“By showing magnanimity, instead of imposing any severe punishment, we are sentencing the contemnor with a nominal fine of ₹1 (Rupee one),” a three-judge Bench led by Justice Arun Mishra ordered.
The court said an “appropriate sentence” and not a mere warning was required as Mr. Bhushan had showed an “unjustifiable insistence” to not express reg ret. He showed no remorse for causing harm to an institution which he belongs to.
“Lawyers are supposed to be fearlessly independent and robust but at the same time respectful to the institution,” Justice Mishra, who authored the 82-page sentencing judgment, observed.
Mr. Bhushan was convicted on August 14 in a suo motu contempt action for his tweet of a picture of the Chief Justice of India astride a high-end bike while the court was in “lockdown” and another about the functioning of the court in the past six years.
He followed this up by filing an over 100-page reply in his defence, criticising the court of “surrendering to a majoritarian executive acting in tyranny”. He went on to “cast aspersions on the entire justice delivery system and a large number of judges” along with remarks about the Ayodhya verdict, among others.
When asked to apologise, he issued two statements, in one of which he said he neither asked for the magnanimity or mercy of the court but would “cheerfully” submit to any punishment.
He had refused the advice of Attorney General K.K. Venugopal to express regret and take this reply off the record.
“When the senior-most functionary in the legal profession of the stature of Attorney General was giving an advice to express regret and withdraw the wild allegations, a lawyer of such a long standing was expected to give due respect to it. Even our request made to him has gone in vain. Thus, we feel that the simple issuance of warning is not going to suffice in the instant case,” Justice Mishra said.
The court ordered him to pay the fine by September 15, failing which he would, by default, undergo a simple imprisonment of three months and a ban from practising in the apex court for three years.
Mr. Bhushan issued a press statement later in the day that he reserves his right to file a review but will pay the fine to an institution he holds in high esteem.
The court said it was up to the apex lawyers’ body, Bar Council of India, to “suspend the enrolment” of a lawyer convicted of contempt, that is, “if it so desires”.
The court said the conduct of the lawyer exuded “adamance and ego” which has no place in the justice delivery system and a noble profession.
Justice Mishra explained the court cannot just “retaliate” with the full brunt of its contempt powers merely because Mr. Bhushan, quoting Mahatma Gandhi, invoked neither its magnanimity nor mercy. It reminded that it had given several opportunities for the lawyer to apologise and “save the grace of the institution as well as the individual”.
“Fair criticism of the system is welcome. Judges cannot be hyper-sensitive even when distortions and criticism overstep the limit. However, the same cannot be stretched to permit to make malicious and scandalous statement. The Court has to act only in the case where the attack is beyond a permissible limit. The strong arm of the law strikes a blow on him who challenges the supremacy of the rule of law by fouling its source and stream,” the judgment said.
The court dismissed the lawyer’s plea of “truth as a defence”. It said truth is a defence only if remarks are bona fide and made in public interest.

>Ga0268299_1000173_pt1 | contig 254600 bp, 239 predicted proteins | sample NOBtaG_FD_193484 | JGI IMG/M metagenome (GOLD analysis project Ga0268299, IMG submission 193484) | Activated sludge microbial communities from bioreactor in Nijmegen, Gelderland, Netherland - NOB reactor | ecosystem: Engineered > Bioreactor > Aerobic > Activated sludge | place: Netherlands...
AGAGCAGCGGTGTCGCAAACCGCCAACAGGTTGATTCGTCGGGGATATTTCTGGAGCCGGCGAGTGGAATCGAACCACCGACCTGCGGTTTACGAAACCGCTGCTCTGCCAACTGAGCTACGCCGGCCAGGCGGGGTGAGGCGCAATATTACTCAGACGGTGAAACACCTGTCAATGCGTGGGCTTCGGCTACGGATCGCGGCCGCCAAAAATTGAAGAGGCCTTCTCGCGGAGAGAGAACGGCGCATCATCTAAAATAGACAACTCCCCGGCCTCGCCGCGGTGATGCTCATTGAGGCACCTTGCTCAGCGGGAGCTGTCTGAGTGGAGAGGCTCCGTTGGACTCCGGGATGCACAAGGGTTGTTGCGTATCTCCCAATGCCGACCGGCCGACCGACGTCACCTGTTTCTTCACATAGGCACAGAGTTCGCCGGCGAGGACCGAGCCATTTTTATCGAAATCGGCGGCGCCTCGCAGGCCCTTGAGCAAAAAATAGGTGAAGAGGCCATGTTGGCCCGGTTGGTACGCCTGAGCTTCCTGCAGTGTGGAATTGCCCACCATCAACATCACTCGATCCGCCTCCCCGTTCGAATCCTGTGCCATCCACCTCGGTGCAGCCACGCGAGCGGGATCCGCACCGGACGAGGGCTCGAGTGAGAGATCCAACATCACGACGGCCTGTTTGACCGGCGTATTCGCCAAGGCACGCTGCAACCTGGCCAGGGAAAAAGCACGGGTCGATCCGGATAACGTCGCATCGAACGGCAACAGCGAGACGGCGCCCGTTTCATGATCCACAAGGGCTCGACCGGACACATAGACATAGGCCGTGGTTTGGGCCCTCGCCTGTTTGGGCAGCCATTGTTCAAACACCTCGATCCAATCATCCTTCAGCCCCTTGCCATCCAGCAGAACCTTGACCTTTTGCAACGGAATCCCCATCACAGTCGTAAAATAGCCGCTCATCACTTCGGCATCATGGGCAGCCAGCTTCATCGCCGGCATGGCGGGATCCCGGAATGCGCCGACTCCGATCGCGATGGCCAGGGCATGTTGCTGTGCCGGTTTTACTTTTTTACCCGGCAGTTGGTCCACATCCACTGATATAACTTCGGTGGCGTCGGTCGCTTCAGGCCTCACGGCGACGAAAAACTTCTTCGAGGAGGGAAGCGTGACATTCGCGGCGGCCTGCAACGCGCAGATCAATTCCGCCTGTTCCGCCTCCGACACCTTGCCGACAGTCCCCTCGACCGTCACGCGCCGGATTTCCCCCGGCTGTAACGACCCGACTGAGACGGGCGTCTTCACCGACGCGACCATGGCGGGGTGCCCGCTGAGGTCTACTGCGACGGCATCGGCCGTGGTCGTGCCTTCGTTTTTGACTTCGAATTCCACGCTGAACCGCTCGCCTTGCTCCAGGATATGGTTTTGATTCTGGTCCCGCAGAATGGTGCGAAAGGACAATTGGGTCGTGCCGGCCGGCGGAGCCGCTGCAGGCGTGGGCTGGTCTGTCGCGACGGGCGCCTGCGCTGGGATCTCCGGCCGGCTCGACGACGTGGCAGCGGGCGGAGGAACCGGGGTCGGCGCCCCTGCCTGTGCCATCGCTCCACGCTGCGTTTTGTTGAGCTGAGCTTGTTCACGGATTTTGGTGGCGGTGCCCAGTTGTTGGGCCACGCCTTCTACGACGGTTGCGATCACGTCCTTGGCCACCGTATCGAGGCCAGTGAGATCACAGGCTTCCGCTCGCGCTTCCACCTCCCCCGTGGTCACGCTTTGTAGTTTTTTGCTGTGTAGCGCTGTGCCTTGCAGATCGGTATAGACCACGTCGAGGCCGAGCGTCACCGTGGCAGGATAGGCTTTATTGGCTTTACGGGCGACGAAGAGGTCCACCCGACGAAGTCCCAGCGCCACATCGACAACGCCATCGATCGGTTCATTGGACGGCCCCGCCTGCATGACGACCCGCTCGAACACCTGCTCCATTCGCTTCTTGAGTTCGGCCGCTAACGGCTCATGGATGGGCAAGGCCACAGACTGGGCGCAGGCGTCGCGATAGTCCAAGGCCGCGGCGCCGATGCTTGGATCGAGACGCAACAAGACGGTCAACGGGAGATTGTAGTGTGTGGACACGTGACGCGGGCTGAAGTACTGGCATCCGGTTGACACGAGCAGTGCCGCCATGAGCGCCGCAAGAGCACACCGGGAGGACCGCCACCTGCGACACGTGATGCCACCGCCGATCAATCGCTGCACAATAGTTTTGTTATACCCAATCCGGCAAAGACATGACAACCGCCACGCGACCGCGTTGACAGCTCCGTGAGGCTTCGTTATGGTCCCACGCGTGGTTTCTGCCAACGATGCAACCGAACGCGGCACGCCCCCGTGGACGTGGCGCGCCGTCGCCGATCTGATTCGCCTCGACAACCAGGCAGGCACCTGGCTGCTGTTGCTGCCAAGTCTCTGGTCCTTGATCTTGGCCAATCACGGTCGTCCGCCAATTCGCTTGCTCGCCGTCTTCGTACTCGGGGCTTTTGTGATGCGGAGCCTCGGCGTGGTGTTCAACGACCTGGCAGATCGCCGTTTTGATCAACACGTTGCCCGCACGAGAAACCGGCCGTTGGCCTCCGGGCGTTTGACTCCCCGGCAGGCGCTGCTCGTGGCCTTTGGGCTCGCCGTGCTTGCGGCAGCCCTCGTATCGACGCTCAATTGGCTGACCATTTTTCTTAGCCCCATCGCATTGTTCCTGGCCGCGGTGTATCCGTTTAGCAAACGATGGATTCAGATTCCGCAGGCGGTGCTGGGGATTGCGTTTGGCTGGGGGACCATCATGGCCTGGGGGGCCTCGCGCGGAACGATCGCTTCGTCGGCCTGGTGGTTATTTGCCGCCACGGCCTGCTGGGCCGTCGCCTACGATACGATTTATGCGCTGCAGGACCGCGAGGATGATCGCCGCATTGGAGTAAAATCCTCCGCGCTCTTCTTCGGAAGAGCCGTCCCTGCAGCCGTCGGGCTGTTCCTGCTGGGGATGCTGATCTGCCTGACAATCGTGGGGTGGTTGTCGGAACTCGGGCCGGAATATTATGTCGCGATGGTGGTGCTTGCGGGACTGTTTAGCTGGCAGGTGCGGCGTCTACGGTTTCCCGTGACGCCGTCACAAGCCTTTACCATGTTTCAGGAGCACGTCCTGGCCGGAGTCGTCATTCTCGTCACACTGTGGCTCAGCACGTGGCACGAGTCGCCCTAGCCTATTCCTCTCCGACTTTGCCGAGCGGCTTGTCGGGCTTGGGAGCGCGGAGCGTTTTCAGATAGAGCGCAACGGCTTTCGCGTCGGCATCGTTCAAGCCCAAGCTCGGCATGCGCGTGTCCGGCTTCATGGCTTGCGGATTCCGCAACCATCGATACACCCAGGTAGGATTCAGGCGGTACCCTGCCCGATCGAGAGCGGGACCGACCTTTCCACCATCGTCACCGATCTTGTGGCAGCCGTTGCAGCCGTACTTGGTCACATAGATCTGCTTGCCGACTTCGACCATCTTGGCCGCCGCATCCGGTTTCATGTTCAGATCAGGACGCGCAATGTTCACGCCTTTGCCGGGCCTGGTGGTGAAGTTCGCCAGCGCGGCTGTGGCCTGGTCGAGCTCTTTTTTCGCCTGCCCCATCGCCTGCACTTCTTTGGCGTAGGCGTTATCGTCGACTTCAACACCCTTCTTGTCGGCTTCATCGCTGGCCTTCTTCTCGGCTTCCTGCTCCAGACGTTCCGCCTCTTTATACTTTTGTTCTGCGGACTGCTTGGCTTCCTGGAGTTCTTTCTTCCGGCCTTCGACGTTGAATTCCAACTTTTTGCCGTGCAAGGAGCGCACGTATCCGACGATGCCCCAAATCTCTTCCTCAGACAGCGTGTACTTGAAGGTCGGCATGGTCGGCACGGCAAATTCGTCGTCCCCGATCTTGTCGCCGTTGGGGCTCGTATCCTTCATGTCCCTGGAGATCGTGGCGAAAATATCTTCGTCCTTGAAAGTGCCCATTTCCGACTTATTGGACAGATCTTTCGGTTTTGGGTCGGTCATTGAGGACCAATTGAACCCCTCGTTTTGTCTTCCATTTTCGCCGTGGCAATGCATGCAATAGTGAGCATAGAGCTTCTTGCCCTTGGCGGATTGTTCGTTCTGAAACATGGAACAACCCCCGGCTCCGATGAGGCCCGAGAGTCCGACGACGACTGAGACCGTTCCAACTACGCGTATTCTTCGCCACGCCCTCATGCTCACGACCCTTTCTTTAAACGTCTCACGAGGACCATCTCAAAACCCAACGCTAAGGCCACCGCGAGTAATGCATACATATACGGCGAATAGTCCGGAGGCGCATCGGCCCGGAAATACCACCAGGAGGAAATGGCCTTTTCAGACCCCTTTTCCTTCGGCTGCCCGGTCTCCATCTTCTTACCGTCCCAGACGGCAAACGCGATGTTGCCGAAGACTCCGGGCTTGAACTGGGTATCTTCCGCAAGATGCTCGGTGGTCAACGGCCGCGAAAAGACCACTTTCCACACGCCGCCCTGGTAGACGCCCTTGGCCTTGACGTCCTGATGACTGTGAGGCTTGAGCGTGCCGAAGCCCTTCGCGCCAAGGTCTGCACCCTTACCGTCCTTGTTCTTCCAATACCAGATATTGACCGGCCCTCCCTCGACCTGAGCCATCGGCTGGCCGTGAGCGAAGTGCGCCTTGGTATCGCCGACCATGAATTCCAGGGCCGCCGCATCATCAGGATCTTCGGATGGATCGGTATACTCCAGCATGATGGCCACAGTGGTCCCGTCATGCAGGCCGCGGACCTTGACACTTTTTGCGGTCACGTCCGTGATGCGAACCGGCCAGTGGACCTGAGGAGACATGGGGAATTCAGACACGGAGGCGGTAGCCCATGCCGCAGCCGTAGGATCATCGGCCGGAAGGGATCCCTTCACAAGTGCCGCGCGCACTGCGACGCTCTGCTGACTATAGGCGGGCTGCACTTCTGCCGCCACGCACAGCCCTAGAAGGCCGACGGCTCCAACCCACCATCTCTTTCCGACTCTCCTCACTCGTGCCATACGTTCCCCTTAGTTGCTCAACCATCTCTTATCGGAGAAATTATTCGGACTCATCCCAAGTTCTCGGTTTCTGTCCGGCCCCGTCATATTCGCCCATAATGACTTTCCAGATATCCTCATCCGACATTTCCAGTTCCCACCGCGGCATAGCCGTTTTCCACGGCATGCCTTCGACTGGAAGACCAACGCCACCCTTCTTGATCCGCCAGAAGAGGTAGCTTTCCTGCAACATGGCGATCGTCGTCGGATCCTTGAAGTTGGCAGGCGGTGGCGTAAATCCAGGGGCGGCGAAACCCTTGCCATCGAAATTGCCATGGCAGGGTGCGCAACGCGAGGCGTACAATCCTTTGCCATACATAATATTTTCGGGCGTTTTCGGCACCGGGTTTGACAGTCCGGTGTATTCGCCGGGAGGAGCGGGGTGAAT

Though the tweets were two-liners each, the reply filed by Mr. Bhushan in his own defence contained “reckless allegations”, which only served to aggravate the contempt.
The Bench, also comprising Justices B.R. Gavai and Krishna Murari, said free speech cannot be used to scandalise the institution. Unlike fair criticism based on authentic material, attributing motives to judges, who cannot resort to a public platform to clear their names, amounted to contempt and cannot be ignored.
“When criticism tends to create apprehension in the minds of the people regarding integrity, ability and fairness of the judge, it amounts to contempt and not protected under free speech,” Justice Mishra noted.
It said judicial ethics prevents a judge from defending himself against attacks on public platforms. “Judges have to be the silent sufferers of such allegations,” Justice Mishra said.
Lawyers have to protect the right to live with dignity of judges against malicious and scurrillous attacks in the media, which jinx their objectivity and fearlessness.
The court turned the submission made by senior advocate Rajeev Dhavan to consider Mr. Bhushan's long career as a civil rights lawyer on its head, saying “merely because a lawyer is involved in the filing of the public interest litigation for the public good, it does not arm him to harm the very system of which he is a part”.
On the deluge of opinions which was published in favour of Mr. Bhushan during the contempt case, the court said “judicial decision cannot be influenced by the opinions expressed in the media. Judges should be impartial towards friends and foes”.
In fact, the judgment said, opinions from judges and journalists and others, while a case is sub judice, runs a “substantial risk of serious prejudice... Comments which are intended or even likely to influence a judge necessarily amount to a contempt”.
The court said Mr. Bhushan’s action to release his statements to the media showed impropriety and interference with judicial process.
The court denied the accusation that it had “coerced” Mr. Bhushan to apologise in its order of August 20.
“We have not coerced the contemnor (Bhushan) to submit the apology and have clearly mentioned that time was given to submit unconditional apology, ‘if he so desires’. It was his decision to submit it or not,” Justice Mishra clarified.